In 2005, Alec Litowitz, was rested and relaxed from waiting out a non-compete clause from his previous employer. During his time off, he and his wife spent a year traveling the UK on the hunt for artifacts to add to their replica of an English manor in the Chicago suburbs. Apparently, the year abroad provided him some perspective. Now, at the helm of a new hedge fund, Magnetar, with $1.7 billion in assets, he spotted an opportunity of a lifetime.
It was clear that by 2000, technological change finally caught up with the massive US mortgage market. The sleepy loan market that had successfully funded the aspirations of home ownership for Americans for most of the Century was undergoing a profound change. The dissemination of technology within the banking industry now made it possible to turn a bank’s entire portfolio of illiquid mortgage loans into liquid mortgage backed securities (a “derivative” of the original loan).
The “securitizaton” process isn’t magic. Securitization is simply the process of crunching “big financial data” to convert mortgage loans with unique characteristics (the story of the borrower and the home) into a financial derivative with a simple numerical quality rating (risky to safe). These new, easy to use derivatives were a hit with investors worldwide. Demand soared and he process rapidly spread to the entire industry through the Internet.
Soon, the entire US mortgage industry was out in the field, beating the bushes to drum up new mortgages, with increasingly poor results. Further, bankers on the leading edge of technology had found ways to combined these derivatives into even more complex derivatives called CDOs. These CDO’s crunched big financial data to bundle securitized mortgages with different quality ratings into a single package that provided superior rates of return to buyers with presumably, little risk.
Of course, as we know, this entire edifice was a house of cards. Technology had accelerated this market so quickly, the entire bureaucracy — from government regulators to banking risk officers — were left in the dust. The biggest debt market in the world was now, inevitably, beyond bureaucracy.
Despite this unfettered trajectory, concerns over the quality of these derivatives was slowing the market in 2005 — a rare occasion when market forces did actually work, in this technologically juiced financial world. Left on its own, it might soon dry up. Alec saw this too.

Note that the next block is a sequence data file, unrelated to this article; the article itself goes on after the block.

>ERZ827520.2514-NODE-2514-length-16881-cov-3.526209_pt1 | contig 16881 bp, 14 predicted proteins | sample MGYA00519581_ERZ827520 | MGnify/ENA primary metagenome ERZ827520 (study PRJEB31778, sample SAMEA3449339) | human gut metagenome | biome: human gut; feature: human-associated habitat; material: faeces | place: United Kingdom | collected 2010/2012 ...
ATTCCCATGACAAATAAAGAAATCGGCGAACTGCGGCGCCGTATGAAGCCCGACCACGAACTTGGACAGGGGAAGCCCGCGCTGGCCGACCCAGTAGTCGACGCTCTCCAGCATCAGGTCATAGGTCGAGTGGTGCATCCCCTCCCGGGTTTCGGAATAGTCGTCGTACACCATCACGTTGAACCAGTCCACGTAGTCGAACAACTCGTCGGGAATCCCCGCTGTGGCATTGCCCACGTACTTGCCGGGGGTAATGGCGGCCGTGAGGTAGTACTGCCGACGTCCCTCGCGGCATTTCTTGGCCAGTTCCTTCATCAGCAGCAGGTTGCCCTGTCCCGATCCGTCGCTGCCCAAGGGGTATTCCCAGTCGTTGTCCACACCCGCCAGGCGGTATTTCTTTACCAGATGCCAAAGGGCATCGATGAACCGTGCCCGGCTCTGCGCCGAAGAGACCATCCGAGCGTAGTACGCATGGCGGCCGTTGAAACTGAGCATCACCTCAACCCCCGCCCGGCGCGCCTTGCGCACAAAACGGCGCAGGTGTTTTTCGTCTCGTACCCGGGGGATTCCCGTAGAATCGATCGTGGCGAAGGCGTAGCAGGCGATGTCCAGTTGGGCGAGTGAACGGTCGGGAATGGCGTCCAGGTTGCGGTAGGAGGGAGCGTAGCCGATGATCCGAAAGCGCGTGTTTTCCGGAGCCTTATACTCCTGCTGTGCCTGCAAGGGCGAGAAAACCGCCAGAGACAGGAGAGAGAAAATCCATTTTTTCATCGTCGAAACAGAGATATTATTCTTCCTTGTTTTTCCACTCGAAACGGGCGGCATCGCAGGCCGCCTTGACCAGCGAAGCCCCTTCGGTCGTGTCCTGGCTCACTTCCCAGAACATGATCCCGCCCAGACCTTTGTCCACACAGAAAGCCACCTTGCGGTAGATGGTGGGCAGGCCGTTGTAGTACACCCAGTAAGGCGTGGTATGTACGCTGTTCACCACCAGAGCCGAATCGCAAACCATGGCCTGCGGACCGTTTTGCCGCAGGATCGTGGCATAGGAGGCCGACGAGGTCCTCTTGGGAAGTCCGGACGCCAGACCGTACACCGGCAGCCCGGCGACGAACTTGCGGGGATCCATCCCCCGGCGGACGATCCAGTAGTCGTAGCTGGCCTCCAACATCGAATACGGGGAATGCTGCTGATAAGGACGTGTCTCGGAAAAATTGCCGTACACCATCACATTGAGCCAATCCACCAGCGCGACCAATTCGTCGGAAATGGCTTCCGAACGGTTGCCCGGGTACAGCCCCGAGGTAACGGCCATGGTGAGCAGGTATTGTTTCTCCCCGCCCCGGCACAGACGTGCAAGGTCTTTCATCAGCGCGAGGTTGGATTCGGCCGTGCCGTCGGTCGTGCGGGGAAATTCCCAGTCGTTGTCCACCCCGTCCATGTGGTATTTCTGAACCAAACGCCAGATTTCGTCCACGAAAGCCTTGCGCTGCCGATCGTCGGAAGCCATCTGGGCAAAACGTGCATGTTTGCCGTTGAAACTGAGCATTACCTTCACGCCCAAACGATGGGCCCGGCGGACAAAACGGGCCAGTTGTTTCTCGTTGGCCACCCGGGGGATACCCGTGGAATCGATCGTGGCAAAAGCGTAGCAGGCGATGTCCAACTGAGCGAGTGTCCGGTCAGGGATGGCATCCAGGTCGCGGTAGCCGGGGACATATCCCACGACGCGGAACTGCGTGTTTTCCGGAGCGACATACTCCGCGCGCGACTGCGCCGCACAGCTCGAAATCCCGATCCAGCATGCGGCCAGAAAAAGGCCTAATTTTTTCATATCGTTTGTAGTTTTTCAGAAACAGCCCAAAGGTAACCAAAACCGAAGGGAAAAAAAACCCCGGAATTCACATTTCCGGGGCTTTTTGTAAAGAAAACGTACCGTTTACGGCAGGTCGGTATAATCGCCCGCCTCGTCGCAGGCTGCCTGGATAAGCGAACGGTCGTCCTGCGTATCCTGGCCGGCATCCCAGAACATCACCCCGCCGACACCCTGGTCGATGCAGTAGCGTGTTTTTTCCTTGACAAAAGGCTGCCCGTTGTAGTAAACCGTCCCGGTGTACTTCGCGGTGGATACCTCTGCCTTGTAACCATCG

Alec saw that the mortgage derivative market would soon crash and he wanted to make money on the way down. To do that he needed to short (make a bet on a decline in price) CDOs. The problem was that there weren’t enough being built anymore.
So, he decided to make more by partnering to rapidly build “improved” CDOs. To “improve” them, his firm bought the riskiest portion, making them appear, based on the big data financial data, less risky. These improved CDOs sold like hotcakes, giving Magnetar plenty of opportunity to bet on the downside. But it also extended the runaway amplification of the mortgage market for a couple of more years, radically increasing the damage to the entire system when it did eventually crash.
In sum, Alec and Magnetar made some money, by increasing the damage to the entire system and all the people in it, and we learned nothing. Nobody involved in any of the frauds associated with the crash (there were countless) went to jail.
As a result, the same conditions we had then, prevail today. The financial system is still being “managed” at bureaucratic speed with the expectation of normal results, despite the fact that technological change is increasingly producing non-linearity.
PS: Alec Litowitz made $280 m in 2007.
PPS: I’m writing a book online. This is a page of it. Will package it and the rest of the pages for Amazon. If you want to join me for free in the meantime, sign up with your e-mail in the space below.